The California Supreme Court in 1896 issued a decision that is believed to be the first in which a play was considered a form of speech. A San Francisco court was trying to stop the public performance of a theatrical production, "The Crime of the Century" because they believed it was based on an ongoing murder trial. The California Supreme Court said, however, that the state constitution that allowed free speech prohibited the government from restraining the performance (prior restraint). (Photo of the building housing the California Supreme Court in 1896, from the California Supreme Court Historical Society.)
One arguably unsung contribution to freedom of speech and press occurred with the decision by the California Supreme Court in Dailey v. Superior Court of City and County of San Francisco, 112 Cal. 94 (1896). The decision, which Professor Alan Nielson has characterized as an “anomaly,” is important because it is the first in which a state court ruled “that a play is, in fact, a form of speech” (Nielson 1991, 225).
Court tries to stop public peformance of play that was related to trial
The case involved the showing of a play entitled “The Crime of the Century.” It was advertised as being based on the facts of a murder case before the Superior Court of the city and county of San Francisco, which accordingly issued an injunction against its showing. Although the theater had apparently disobeyed the injunction, the California Supreme Court focused on whether the superior court had the right to issue such an injunction in the first place.
The injunction had been challenged under Article I, Section 9 of the California Constitution. It provided that “Every citizen may freely speak, write and publish his sentiments on all subjects, being responsible for the abuse of that right; and no law shall be passed to restrain or abridge the liberty of speech or of the press.”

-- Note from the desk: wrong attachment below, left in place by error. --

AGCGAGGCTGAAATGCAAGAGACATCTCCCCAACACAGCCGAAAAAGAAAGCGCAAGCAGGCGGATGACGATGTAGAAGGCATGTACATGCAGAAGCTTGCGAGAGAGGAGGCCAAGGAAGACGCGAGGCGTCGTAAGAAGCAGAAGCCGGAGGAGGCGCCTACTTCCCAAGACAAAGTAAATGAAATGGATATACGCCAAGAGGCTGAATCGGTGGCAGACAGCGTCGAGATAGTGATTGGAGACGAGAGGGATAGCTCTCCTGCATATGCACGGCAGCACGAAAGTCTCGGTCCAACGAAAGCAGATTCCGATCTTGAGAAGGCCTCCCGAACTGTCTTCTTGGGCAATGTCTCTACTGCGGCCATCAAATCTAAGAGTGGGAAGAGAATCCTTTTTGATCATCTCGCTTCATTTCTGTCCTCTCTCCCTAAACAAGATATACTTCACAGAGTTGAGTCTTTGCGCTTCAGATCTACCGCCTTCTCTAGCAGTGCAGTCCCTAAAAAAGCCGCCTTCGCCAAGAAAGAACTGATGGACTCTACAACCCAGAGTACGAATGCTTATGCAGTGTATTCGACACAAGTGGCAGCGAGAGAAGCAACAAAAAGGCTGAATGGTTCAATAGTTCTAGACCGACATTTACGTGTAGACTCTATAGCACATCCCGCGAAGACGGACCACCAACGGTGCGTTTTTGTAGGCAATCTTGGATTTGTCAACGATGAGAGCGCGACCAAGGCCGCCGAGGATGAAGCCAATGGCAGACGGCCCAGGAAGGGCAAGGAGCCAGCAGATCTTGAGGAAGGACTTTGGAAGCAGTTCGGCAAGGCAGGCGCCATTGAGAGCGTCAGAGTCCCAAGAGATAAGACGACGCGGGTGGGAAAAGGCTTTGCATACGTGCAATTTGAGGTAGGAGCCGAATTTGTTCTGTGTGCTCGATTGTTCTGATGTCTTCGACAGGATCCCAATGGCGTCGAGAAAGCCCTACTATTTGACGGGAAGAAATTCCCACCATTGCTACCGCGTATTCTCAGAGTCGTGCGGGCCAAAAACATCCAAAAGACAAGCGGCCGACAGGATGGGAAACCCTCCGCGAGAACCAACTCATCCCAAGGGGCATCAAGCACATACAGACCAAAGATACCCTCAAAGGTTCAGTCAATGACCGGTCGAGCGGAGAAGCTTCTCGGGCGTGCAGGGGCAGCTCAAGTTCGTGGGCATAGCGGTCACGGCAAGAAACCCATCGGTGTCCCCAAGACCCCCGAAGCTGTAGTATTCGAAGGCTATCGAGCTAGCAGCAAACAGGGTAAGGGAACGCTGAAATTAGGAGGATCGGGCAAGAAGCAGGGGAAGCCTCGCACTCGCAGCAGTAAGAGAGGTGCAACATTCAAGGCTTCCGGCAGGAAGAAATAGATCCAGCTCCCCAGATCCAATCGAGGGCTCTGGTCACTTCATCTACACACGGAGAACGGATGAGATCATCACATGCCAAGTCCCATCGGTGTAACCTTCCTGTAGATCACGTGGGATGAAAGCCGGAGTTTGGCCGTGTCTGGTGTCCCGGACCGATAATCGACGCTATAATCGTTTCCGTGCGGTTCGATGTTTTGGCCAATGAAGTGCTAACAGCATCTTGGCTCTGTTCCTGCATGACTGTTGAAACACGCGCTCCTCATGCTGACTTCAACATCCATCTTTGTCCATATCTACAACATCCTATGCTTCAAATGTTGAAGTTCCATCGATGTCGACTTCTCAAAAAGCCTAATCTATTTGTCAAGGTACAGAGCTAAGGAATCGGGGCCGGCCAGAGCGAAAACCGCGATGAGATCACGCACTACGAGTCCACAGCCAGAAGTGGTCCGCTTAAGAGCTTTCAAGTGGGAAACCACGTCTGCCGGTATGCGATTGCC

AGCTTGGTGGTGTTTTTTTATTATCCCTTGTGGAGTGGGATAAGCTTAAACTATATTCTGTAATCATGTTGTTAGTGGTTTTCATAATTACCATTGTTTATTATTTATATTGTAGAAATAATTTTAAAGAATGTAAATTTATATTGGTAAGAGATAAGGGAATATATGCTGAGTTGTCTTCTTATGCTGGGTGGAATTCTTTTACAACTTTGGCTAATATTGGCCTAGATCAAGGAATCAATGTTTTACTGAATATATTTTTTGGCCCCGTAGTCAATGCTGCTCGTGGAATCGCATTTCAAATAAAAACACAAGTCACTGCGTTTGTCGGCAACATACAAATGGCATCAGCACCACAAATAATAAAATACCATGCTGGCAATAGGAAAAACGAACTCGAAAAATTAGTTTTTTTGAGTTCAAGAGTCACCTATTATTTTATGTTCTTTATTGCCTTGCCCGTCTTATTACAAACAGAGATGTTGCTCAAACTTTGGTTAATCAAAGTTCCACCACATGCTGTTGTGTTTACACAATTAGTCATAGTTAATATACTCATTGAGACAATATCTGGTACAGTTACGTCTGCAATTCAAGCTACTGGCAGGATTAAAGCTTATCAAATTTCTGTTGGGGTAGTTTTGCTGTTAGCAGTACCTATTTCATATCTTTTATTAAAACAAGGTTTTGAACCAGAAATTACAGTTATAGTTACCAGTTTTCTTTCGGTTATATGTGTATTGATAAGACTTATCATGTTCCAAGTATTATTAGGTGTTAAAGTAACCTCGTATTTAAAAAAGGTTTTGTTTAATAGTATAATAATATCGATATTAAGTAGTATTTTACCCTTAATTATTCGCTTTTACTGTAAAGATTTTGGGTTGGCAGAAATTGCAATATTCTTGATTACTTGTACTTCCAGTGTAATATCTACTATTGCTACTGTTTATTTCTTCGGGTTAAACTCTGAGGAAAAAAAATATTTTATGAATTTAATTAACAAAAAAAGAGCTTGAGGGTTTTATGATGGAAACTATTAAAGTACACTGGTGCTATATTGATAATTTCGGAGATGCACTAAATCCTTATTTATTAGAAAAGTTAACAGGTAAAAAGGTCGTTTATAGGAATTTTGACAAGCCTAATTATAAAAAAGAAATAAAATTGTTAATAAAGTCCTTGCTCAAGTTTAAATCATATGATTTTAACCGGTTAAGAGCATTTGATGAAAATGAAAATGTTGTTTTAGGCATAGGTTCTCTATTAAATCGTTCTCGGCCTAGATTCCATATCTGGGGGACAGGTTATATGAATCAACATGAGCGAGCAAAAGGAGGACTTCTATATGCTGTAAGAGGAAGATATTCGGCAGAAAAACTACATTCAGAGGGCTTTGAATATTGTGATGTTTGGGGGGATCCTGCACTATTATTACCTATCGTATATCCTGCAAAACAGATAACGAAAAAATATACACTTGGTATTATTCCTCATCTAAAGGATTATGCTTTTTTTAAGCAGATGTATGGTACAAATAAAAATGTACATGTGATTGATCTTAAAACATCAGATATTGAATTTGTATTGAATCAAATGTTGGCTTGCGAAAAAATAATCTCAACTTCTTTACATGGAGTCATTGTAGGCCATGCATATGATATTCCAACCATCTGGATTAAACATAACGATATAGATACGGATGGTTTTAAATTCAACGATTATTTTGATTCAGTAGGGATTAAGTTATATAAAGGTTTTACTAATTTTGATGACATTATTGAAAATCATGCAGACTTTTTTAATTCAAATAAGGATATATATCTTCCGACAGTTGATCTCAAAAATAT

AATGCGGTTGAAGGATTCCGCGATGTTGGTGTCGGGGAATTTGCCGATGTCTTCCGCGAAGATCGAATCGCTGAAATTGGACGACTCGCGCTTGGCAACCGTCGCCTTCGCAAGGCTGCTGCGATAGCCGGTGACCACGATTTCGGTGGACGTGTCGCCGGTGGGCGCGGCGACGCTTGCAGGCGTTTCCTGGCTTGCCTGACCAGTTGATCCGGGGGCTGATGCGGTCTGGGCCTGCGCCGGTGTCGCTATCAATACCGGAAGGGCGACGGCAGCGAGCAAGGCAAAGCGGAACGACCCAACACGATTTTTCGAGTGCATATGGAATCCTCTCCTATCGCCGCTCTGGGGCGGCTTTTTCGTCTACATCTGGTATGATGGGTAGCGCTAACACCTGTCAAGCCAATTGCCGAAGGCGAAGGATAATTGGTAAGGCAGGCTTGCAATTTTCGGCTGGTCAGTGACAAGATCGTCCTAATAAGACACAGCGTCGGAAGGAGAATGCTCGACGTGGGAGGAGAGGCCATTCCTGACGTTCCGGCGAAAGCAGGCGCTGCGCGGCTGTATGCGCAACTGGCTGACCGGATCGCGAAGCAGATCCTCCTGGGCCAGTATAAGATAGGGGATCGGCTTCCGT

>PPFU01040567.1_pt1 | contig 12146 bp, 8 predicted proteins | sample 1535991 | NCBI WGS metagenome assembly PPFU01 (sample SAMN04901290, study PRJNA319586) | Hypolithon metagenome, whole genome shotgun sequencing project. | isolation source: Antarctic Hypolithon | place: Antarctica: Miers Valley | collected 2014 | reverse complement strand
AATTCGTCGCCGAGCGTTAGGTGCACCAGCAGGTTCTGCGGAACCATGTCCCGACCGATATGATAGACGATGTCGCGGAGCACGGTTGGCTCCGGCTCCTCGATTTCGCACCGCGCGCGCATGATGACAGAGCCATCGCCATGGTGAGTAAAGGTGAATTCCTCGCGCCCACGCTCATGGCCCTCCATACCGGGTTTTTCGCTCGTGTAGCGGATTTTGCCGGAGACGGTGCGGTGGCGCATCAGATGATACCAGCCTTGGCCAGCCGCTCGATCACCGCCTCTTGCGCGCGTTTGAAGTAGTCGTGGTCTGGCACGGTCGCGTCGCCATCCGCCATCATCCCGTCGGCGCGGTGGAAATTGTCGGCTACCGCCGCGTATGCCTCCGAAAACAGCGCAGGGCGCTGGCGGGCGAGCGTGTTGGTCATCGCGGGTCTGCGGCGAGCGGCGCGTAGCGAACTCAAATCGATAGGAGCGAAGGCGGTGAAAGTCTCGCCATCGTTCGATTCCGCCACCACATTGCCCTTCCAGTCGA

Calif. Supreme Court rules injunction was unconstitutional
In writing the California Supreme Court’s opinion, which was joined by four other justices, Justice Charles H. Garoutte noted that the language was similar, albeit possibly somewhat broader, than the protections found in similar state constitutions and in the U.S. Constitution.
He further argued that the language was quite plain providing that “the right of the citizen to freely speak, write, and publish his sentiments is unlimited, but he is responsible at the hands of the law for an abuse of that right. He shall have no sensor over him to whom he must apply for permission to speak, write, or publish, but he shall be held accountable to the law for what he speaks, what he writes, and what he publishes.”
Ruling embodies principle that prior restraint is incompatible with freedom of speech
The justice tied this understanding to passages from the English commentator William Blackstone, America’s Joseph Story, and the Swiss/British theorist Jean-Louis de Lolme all of which had said that freedoms of speech and press included a strong presumption against any prior restraint of such speech or publication.
Garoutte said that an attempt by a court to prevent a contempt of court in advance was “novel in the extreme” and that “The court had ample power to protect itself in the administration of justice after the contempt was committed.” Garoutte appeared to have assumed that plays were protected by the California amendment without making a separate argument for their specific inclusion.
The only dissent (joined by one other justice) was filed by Justice Thomas Bard McFarland who thought that protections for speech and press should be interpreted in the context of the broader constitution “by which a judicial department of the government is created, and all the usual and necessary powers of courts given to the tribunals established under it.” Within this context, McFarland thought the superior court had the power to prevent an individual “from interfering with a pending proceeding in a court and preventing a party thereto from having a fair and impartial trial.